Pertussis is a contagious respiratory disease which mainly affects young children and can be fatal if left untreated. The World Health Organization estimates 16 million pertussis cases annually worldwide resulting in over 200,000 deaths. It is prevalent mainly in developing countries where it is difficult to diagnose due to the lack of healthcare facilities and medical professionals. Hence, a low-cost, quick and easily accessible solution is needed to provide pertussis diagnosis in such areas to contain an outbreak. In this paper we present an algorithm for automated diagnosis of pertussis using audio signals by analyzing cough and whoop sounds. The algorithm consists of three main blocks to perform automatic cough detection, cough classification and whooping sound detection. Each of these extract relevant features from the audio signal and subsequently classify them using a logistic regression model. The output from these blocks is collated to provide a pertussis likelihood diagnosis. The performance of the proposed algorithm is evaluated using audio recordings from 38 patients. The algorithm is able to diagnose all pertussis successfully from all audio recordings without any false diagnosis. It can also automatically detect individual cough sounds with 92% accuracy and PPV of 97%. The low complexity of the proposed algorithm coupled with its high accuracy demonstrates that it can be readily deployed using smartphones and can be extremely useful for quick identification or early screening of pertussis and for infection outbreaks control.

Journal article

Logesparan L, Casson AJ, Rodriguez-Villegas E, 2016, Erratum to: Optimal features for online seizure detection., Medical & Biological Engineering & Computing, Vol: 54, Pages: 1295-1295, ISSN: 1741-0444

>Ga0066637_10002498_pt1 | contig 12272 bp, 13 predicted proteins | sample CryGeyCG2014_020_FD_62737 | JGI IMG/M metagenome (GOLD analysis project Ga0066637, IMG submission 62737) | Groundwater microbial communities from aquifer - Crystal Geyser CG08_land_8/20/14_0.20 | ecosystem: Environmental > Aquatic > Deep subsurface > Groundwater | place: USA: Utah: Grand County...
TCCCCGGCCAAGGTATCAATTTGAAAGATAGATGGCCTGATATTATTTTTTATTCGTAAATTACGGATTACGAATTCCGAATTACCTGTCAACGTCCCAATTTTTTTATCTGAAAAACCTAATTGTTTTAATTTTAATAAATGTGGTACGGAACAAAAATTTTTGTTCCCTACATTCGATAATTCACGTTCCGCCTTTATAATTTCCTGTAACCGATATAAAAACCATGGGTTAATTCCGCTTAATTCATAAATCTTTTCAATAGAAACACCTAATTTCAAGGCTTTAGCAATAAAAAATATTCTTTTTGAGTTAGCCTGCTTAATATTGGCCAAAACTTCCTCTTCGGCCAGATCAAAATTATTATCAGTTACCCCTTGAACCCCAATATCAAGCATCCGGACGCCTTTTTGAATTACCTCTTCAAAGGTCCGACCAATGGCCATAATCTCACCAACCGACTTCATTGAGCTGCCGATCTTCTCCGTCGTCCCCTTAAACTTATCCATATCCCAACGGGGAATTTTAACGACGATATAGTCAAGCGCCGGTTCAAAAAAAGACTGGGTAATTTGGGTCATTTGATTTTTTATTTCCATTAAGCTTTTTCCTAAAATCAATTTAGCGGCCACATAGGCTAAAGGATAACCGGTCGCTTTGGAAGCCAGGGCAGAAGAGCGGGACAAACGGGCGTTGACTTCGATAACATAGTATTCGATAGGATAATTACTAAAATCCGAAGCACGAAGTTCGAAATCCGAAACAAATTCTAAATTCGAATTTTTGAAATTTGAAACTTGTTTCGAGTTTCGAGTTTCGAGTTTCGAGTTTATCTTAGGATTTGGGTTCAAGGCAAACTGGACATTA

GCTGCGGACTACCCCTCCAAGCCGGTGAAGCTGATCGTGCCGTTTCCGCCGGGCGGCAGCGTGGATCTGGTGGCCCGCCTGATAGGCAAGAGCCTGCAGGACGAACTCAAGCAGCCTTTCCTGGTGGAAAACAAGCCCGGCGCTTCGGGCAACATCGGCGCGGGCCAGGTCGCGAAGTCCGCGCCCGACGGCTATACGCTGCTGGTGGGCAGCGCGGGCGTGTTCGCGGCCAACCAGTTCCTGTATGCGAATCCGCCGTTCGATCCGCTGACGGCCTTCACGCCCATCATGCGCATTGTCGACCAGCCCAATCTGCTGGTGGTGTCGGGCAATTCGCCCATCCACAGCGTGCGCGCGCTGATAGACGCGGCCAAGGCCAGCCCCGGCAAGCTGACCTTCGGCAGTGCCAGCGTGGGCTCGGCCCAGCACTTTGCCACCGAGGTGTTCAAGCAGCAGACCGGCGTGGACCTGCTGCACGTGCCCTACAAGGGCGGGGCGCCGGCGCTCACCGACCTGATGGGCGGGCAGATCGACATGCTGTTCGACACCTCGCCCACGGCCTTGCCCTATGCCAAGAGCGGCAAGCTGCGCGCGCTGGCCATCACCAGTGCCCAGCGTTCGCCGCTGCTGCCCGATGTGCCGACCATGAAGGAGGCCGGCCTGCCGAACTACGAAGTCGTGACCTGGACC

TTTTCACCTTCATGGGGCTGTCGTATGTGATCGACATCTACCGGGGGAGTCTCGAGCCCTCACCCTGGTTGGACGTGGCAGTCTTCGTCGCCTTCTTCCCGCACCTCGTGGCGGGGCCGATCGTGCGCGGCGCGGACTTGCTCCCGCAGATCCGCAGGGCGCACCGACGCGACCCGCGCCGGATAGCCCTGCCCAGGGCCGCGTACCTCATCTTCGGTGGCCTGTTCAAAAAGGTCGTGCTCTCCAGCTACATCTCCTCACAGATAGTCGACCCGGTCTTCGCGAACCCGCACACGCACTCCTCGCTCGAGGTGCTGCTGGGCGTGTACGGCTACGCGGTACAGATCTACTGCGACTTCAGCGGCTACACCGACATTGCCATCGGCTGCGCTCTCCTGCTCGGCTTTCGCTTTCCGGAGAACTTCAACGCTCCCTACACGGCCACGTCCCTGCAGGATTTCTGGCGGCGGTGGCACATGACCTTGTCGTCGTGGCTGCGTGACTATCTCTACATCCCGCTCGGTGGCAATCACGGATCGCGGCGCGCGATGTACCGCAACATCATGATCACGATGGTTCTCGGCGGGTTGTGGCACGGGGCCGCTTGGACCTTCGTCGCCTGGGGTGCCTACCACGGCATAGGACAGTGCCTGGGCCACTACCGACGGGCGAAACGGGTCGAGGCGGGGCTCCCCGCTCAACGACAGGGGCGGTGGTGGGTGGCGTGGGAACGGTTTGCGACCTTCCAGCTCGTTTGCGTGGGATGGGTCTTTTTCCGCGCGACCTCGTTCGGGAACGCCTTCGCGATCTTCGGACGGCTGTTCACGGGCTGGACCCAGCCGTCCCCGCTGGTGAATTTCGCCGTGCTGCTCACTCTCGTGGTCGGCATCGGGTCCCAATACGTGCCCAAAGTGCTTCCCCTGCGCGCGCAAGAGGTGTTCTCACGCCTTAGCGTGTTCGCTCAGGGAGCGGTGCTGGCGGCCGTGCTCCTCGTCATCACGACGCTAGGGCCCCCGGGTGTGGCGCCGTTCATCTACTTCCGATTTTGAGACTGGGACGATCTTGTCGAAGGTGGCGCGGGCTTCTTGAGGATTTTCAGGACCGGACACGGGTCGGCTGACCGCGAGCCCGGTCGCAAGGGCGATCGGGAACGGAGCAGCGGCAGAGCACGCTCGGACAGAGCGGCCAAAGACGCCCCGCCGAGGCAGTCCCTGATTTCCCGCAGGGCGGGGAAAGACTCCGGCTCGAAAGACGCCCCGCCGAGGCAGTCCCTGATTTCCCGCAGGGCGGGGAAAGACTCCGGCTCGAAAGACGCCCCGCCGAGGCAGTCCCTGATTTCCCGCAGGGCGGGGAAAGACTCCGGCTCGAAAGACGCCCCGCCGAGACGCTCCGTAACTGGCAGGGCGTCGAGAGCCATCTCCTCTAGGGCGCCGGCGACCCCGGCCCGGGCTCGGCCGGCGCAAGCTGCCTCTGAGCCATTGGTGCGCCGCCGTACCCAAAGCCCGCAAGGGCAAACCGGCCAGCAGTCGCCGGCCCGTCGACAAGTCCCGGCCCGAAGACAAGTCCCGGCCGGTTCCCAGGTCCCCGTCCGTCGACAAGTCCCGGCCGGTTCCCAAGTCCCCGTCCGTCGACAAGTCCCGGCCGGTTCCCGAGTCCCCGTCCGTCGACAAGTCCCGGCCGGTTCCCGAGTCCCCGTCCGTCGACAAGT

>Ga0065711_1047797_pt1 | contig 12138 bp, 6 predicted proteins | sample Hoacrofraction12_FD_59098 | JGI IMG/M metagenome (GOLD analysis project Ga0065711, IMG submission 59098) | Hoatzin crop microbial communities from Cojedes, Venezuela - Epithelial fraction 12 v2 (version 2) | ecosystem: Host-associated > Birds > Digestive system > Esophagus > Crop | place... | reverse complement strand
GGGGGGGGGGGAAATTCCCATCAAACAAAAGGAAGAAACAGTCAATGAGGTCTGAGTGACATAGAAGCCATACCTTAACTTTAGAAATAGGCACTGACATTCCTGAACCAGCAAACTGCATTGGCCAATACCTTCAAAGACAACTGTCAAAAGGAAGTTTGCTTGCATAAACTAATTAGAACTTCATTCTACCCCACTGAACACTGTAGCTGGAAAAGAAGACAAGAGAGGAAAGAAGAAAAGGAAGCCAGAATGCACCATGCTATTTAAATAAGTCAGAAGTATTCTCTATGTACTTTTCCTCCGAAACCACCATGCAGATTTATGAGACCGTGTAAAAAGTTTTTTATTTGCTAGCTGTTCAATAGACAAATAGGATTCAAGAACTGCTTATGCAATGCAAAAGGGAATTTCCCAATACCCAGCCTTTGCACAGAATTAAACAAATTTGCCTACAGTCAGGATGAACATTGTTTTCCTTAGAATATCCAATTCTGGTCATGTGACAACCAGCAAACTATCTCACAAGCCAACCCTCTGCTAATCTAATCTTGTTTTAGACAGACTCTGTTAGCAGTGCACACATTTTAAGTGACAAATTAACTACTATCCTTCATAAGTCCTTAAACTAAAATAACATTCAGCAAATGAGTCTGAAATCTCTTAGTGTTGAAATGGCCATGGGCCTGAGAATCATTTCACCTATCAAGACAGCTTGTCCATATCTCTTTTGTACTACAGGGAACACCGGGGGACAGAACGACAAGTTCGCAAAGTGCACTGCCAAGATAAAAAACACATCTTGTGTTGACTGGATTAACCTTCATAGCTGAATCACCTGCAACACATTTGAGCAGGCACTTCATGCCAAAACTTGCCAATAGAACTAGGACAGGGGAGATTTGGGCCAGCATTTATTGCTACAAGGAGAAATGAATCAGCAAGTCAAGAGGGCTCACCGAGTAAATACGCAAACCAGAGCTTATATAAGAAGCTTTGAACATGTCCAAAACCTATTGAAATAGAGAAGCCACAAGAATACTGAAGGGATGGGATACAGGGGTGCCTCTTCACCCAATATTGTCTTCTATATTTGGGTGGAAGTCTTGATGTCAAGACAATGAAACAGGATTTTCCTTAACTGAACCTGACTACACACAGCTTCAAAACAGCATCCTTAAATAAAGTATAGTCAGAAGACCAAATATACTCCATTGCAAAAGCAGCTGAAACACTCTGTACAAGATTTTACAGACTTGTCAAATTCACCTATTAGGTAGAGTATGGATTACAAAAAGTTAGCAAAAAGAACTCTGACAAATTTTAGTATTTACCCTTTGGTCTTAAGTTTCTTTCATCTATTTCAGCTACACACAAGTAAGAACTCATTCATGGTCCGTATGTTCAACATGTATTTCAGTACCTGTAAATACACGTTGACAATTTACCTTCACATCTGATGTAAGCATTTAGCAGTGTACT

Journal article

Chen G, Bowyer S, Rodriguez Villegas E, 2016, Low-complexity prediction of frequency-rich biosignals for lossless compression in wearable technologies, IEEE Engineering in Medicine and Biology Society (EMBC) Annual International Conference

Conference paper

Iranmanesh S, Eid M, Rodriguez-Villegas E, 2016, Optimizing simulation times in biomedical systems containing Quasi-Infinite Resistors, 2nd IEEE Nordic Circuits and Systems Conference (NORCAS), Publisher: IEEE

Conference paper

Saraswat R, Rodriguez-Villegas E, Jiang Z, 2016, Low Emission, Open Loop MAC Protocol Compliant Implantable FSK Modulator, 14th IEEE International New Circuits and Systems Conference (NEWCAS), Publisher: IEEE, ISSN: 2472-467X

Conference paper

Iranmanesh S, Raikos G, Jiang Z, Rodriguez-Villegas Eet al., 2016, CMOS implementation of a low power absolute value comparator circuit, 14th IEEE International New Circuits and Systems Conference (NEWCAS), Publisher: IEEE, ISSN: 2472-467X

Conference paper

Logesparan L, Rodriguez-Villegas E, Casson AJ, 2015, The impact of signal normalization on seizure detection using line length features, MEDICAL & BIOLOGICAL ENGINEERING & COMPUTING, Vol: 53, Pages: 929-942, ISSN: 0140-0118

Journal article

Imtiaz SA, Rodriguez-Villegas E, 2015, An open-source toolbox for standardized use of PhysioNet Sleep EDF Expanded Database., 2015 37th Annual International Conference of the IEEE Engineering in Medicine and Biology Society (EMBC, Publisher: IEEE, Pages: 6014-6017, ISSN: 1557-170X

PhysioNet Sleep EDF database has been the most popular source of data used for developing and testing many automatic sleep staging algorithms. However, the recordings from this database has been used in an inconsistent fashion. For example, arbitrary selection of start and end times from long term recordings, data-hypnogram mismatches, different performance metrics and hypnogram conversion from R&K to AASM. All these differences result in different data sections and performance metrics being used by researchers thereby making any direct comparison between algorithms very difficult. Recently, a superset of this database has been made available on PhysioNet, known as the Sleep EDF Expanded Database which includes 61 recordings. This provides an opportunity to standardize the way in which signals from this database should be used. With this goal in mind, we present in this paper a toolbox for automatically downloading and extracting recordings from the Sleep EDF Expanded database and converting them to a suitable format for use in MATLAB. This toolbox contains functions for selecting appropriate data for sleep analysis (based on our previous recommendations for sleep staging), hypnogram conversion and computation of performance metrics. Its use makes it simpler to start using the new sleep database and also provides a foundation for much-needed standardization in this research field.